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1.1 First Things First

 
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1.1 First Things First

Let's start with the basics of what to do when you're presented with someone else's code to maintain:

Don't panic!

First, you have a strategic decision to make: Do you want this responsibility or not? Your best if not only chance to reject this assignmentif that is an option at allwith any semblance of honor may be right at the outset, even though you have nowhere near enough information to tell you how arduous it will turn out to be. If you can, stall for time so you can find out more about what this project entails.

Let's assume that you've decided that the best thing you can do for your career right now is to take over this code (even if you think you have no choice in the matter, this is a much more empowering way to view it). Your first duty is:

Find the author!

Only superhuman developers will have left you so many resources for maintaining this code that your job won't be massively eased by personal contact with them. Even if they're in the process of cleaning out their desk while a security guard hovers impatiently nearby, track them down now and ask them:

  • Did anyone else work on this code? Who?

  • Are there any other files or data that weren't given to you that would be useful?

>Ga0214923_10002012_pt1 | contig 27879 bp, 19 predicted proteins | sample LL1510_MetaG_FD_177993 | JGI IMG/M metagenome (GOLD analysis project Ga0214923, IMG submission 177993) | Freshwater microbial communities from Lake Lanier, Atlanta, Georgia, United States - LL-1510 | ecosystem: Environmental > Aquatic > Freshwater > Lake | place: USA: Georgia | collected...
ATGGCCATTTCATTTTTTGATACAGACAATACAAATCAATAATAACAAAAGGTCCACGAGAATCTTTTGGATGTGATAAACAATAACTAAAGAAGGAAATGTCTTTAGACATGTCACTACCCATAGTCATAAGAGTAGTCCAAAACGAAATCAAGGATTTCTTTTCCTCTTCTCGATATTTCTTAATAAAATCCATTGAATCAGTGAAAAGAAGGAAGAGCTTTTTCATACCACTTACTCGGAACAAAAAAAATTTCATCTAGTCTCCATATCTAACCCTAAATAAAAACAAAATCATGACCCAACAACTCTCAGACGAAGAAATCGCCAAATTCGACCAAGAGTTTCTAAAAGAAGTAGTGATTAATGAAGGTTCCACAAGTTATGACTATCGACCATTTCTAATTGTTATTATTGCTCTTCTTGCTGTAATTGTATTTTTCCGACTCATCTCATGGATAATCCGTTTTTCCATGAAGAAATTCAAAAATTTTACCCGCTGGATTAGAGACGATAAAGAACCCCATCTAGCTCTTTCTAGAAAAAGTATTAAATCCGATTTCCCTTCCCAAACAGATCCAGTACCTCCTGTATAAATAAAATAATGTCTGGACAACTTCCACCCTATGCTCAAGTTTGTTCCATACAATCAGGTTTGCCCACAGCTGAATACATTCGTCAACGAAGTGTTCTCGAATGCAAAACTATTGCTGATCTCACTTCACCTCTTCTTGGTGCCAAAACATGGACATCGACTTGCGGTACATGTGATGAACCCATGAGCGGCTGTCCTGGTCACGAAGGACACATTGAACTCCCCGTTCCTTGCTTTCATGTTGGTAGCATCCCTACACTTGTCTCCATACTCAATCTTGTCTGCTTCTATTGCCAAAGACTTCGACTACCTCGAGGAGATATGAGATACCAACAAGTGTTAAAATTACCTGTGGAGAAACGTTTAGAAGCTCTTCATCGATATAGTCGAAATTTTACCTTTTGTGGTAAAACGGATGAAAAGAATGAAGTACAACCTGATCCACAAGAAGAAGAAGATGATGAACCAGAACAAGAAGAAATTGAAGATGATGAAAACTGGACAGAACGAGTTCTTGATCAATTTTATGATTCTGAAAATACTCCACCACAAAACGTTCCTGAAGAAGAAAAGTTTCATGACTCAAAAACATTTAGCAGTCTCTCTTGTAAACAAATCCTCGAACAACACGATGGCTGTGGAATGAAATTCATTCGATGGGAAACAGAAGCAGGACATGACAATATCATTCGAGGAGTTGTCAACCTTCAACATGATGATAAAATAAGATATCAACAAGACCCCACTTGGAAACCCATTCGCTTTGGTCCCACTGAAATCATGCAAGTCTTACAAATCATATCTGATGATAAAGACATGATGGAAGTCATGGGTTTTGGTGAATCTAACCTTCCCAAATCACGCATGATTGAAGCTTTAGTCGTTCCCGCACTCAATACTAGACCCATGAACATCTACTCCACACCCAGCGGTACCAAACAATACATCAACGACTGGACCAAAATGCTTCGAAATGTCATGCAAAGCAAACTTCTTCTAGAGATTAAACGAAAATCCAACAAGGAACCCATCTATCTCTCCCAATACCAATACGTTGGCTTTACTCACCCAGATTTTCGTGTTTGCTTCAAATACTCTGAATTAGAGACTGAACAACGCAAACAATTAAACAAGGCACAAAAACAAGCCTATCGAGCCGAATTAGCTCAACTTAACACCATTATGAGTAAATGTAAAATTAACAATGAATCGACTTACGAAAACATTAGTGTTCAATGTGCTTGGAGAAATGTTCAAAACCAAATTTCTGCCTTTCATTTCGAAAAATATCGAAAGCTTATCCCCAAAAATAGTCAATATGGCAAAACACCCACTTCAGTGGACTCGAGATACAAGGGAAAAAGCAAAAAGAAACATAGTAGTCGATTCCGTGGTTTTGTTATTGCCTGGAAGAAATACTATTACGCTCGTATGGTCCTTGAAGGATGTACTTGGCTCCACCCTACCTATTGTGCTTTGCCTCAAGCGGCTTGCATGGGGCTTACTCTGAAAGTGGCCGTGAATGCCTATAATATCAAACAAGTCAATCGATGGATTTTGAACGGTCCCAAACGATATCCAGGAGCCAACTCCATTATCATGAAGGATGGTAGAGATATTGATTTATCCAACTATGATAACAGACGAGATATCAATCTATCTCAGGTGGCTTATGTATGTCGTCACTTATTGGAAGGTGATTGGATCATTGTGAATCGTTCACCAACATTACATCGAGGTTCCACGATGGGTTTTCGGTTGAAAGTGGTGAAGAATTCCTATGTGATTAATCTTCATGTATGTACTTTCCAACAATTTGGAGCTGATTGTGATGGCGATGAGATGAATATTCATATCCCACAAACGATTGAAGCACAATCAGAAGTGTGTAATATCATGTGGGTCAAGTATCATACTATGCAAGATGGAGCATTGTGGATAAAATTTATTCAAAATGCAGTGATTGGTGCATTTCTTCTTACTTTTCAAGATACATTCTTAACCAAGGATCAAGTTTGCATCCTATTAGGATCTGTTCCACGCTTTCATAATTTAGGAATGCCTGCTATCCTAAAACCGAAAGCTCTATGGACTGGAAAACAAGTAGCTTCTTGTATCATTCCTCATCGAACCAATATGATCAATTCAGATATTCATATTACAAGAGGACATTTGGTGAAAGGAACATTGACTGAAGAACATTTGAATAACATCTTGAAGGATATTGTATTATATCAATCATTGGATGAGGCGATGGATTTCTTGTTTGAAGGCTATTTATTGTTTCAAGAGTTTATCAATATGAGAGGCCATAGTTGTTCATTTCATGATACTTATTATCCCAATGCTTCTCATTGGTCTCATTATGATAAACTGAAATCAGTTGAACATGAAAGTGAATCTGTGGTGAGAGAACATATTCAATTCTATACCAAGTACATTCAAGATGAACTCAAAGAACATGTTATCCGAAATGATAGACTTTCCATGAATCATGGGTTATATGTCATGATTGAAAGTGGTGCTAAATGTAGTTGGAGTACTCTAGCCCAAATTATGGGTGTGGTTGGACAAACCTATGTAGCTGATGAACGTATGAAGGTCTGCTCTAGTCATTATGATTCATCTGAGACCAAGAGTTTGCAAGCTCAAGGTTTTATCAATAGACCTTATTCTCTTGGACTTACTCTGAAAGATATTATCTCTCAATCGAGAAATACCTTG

• Are there any documentation, engineering notebooks, or Post-it® notes stuck to the monitor that pertain to the project? The programmer may be in the process of round-filing them as you speak.

If the developer is not on the verge of being ejected involuntarily from the premises,[1] find out whether they have any time to work with you on taking over this project. Tell your supervisor that "pair programming" is a good thing according to the popular Extreme Programming methodology[2] and this is a golden opportunity to try it out. If all else fails, consider buying the former developer lunch for a week out of your own money. You'll still end up so far ahead of the game with what you learn from them that you'll make it back in compensation or kudos. However, the developer will probably spend some time with you for nothing if you tell them you want their help in learning how they created their code; most people are touched by such flattery.

[1] And if they are, take any advice they give you with a grain of saltthe welfare of the company you now represent to them may not be uppermost on their mind.

[2] It really is. See [BECK00].

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